This was the last of the live articles from the Foresight 2010: the Synergy of Molecular Manufacturing and AGI. I will clean these up today and add some articles on my own presentation from Sunday morning, which I did not have time to liveblog because I was busy presenting.
The first speaker was Larry Millstein who is speaking on Sequencing Single DNA molecules.
Foresight 2010 Conference speaker Hod Lipson of Cornell University - Adaptive and Self Reflective Systems
There was a presentation of Feynamann prize awards.
Oscar Custance winner of the 2009 experimental Feynmann prize presents his work on the experimental demonstration of mechanosynthesis
Ralph Merkle presented the contributions of Robert Freitas
Roadmaps Nanotechnology and AI by J Storrs Hall
Kartik Gada of Reliance GP discusses uplifting one billion people in ten years
Paul Saffo discussed his ideas on what he sees a growing split between engineers and druids
Brad Templeton extends his coverage on robocars
In the evening there was a debate on Futarchy between Hanson and Moldbug
I will have my articles covering and extending my presentation
My Foresight 2010 presentation slides and some discussion on what I was talking about. There will be more articles on aspects of my talk perhaps today but throughout the rest of this week.
Michael Anissimov on Friendly AI
Robin Hanson deepens his economics of nanotech and AI (which revisits his historic and future growth modes concept)
David Friedman of Santa Clara university gives his view of the economics of nanotech and AI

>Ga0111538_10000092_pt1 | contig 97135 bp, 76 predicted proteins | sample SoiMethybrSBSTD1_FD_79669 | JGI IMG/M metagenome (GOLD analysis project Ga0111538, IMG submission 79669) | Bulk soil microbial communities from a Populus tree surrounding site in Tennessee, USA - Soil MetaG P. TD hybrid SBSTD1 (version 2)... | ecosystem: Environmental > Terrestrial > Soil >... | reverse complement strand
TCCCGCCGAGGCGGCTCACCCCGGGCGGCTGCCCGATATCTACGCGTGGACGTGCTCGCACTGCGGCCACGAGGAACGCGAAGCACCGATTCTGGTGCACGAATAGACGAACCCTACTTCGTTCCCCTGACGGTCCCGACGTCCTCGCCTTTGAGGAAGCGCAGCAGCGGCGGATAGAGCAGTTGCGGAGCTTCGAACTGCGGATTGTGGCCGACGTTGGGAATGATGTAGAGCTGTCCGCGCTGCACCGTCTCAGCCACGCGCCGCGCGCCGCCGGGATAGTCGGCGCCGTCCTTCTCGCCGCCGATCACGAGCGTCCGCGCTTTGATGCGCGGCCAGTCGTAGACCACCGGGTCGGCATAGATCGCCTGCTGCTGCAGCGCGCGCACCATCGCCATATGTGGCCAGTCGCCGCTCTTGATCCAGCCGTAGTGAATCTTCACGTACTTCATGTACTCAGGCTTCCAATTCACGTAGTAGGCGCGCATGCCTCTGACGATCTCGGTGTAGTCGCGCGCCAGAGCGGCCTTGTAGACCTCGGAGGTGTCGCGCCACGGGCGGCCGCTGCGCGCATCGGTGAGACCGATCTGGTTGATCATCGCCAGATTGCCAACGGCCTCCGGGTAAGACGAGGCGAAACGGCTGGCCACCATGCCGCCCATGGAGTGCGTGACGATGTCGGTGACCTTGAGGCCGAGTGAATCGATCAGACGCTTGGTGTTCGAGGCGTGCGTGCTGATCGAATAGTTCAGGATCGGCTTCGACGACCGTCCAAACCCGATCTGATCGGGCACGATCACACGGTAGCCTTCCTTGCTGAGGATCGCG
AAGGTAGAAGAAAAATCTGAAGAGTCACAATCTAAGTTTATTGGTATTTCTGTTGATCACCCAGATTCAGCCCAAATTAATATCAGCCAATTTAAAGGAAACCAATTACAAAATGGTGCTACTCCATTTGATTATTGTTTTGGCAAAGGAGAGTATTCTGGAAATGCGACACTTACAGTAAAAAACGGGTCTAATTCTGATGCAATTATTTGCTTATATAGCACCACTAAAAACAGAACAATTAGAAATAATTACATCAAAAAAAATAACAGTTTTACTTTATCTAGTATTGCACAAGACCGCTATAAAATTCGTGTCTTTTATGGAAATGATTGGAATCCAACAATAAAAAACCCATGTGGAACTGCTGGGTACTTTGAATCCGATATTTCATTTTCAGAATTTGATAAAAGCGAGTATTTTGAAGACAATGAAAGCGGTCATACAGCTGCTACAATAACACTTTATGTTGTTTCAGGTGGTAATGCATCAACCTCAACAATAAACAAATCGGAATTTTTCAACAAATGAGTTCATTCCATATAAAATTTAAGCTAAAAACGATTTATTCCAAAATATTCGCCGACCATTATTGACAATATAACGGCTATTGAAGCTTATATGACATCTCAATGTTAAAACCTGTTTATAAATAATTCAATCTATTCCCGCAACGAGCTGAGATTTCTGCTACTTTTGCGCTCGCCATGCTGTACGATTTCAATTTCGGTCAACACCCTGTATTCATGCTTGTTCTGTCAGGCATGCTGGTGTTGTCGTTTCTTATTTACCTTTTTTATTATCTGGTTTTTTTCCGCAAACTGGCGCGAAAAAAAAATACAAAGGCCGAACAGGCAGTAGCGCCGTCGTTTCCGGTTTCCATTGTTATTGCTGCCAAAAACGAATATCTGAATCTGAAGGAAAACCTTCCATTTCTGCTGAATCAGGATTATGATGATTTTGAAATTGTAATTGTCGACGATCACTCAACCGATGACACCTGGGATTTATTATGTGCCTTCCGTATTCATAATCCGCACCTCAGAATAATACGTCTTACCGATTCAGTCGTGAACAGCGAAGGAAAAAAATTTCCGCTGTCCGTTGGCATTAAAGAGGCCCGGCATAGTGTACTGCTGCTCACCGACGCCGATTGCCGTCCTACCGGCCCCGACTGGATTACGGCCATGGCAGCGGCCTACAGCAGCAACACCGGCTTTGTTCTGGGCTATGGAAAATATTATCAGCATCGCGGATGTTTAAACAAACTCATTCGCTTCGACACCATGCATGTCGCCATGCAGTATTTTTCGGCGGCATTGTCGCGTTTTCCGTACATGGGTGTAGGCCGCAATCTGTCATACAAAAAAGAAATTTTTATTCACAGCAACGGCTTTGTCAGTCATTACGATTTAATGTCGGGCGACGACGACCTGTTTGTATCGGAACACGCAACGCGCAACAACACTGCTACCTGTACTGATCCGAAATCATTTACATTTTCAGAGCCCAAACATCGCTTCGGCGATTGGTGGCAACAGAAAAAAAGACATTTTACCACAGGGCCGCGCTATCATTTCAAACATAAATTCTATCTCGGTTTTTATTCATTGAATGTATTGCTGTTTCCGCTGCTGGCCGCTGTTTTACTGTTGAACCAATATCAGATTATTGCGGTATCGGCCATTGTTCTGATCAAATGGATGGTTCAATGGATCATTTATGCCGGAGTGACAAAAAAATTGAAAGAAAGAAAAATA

Monica Anderson of Syntience discusses her work on Artificial Intuition
The remainder of this article was the presentation by Salim Ismail on the Singularity University.
Salim is discussing the Singularity University
Previous articles here covered the Singularity university.
A goal of the Singularity University is to catalyze projects that could possibly help 1 Billion People in Under Ten Years.
Singularity University curriculum
The curriculum will be broken out into 10 tracks as follows:
* future studies and forecasting
* networks and computing systems
* biotechnology and bioinformatics
* medicine, neuroscience and human enhancement
* AI, robotics, and cognitive computing
* energy and ecological systems
* space and physical sciences
* policy, law and ethics
* finance and entrepreneurship.
The team projects from the first semester include the following reports:
* One Global Voice leverages mobile phone proliferation to accelerate economic development. It envisions a platform that will provide a set of modular programming tools accessible through a web portal, empowering individuals to create applications empowering education and commerce, linking together the developed and developing worlds. (Facebook via SMS)
* Gettaround addresses how an intelligent transportation grid can positively affect energy usage and slow climate change, as people value access over ownership of cars. The first step to the grid, Gettaround is a marketplace for peer-to-peer leasing of under-utilized car hours. It enables car owners to derive revenue from their idle cars, and for renters to have easy access to cars – affordably and conveniently.
* ACASA focuses on advances in rapid, additive manufacturing technologies to construct affordable and customizable housing in the developing world. Cost-efficient, environmentally sustainable solutions have the potential to create a transformative new paradigm for improving housing construction using local resources.
* XIDAR considers a new paradigm for disaster response, allowing users to overcome the communications network problems typical of crisis situations. The project enables innovative solutions to facilitate evacuation, medical triage and aid during natural disasters.
40 students in 2009 session
80 students in 2010 session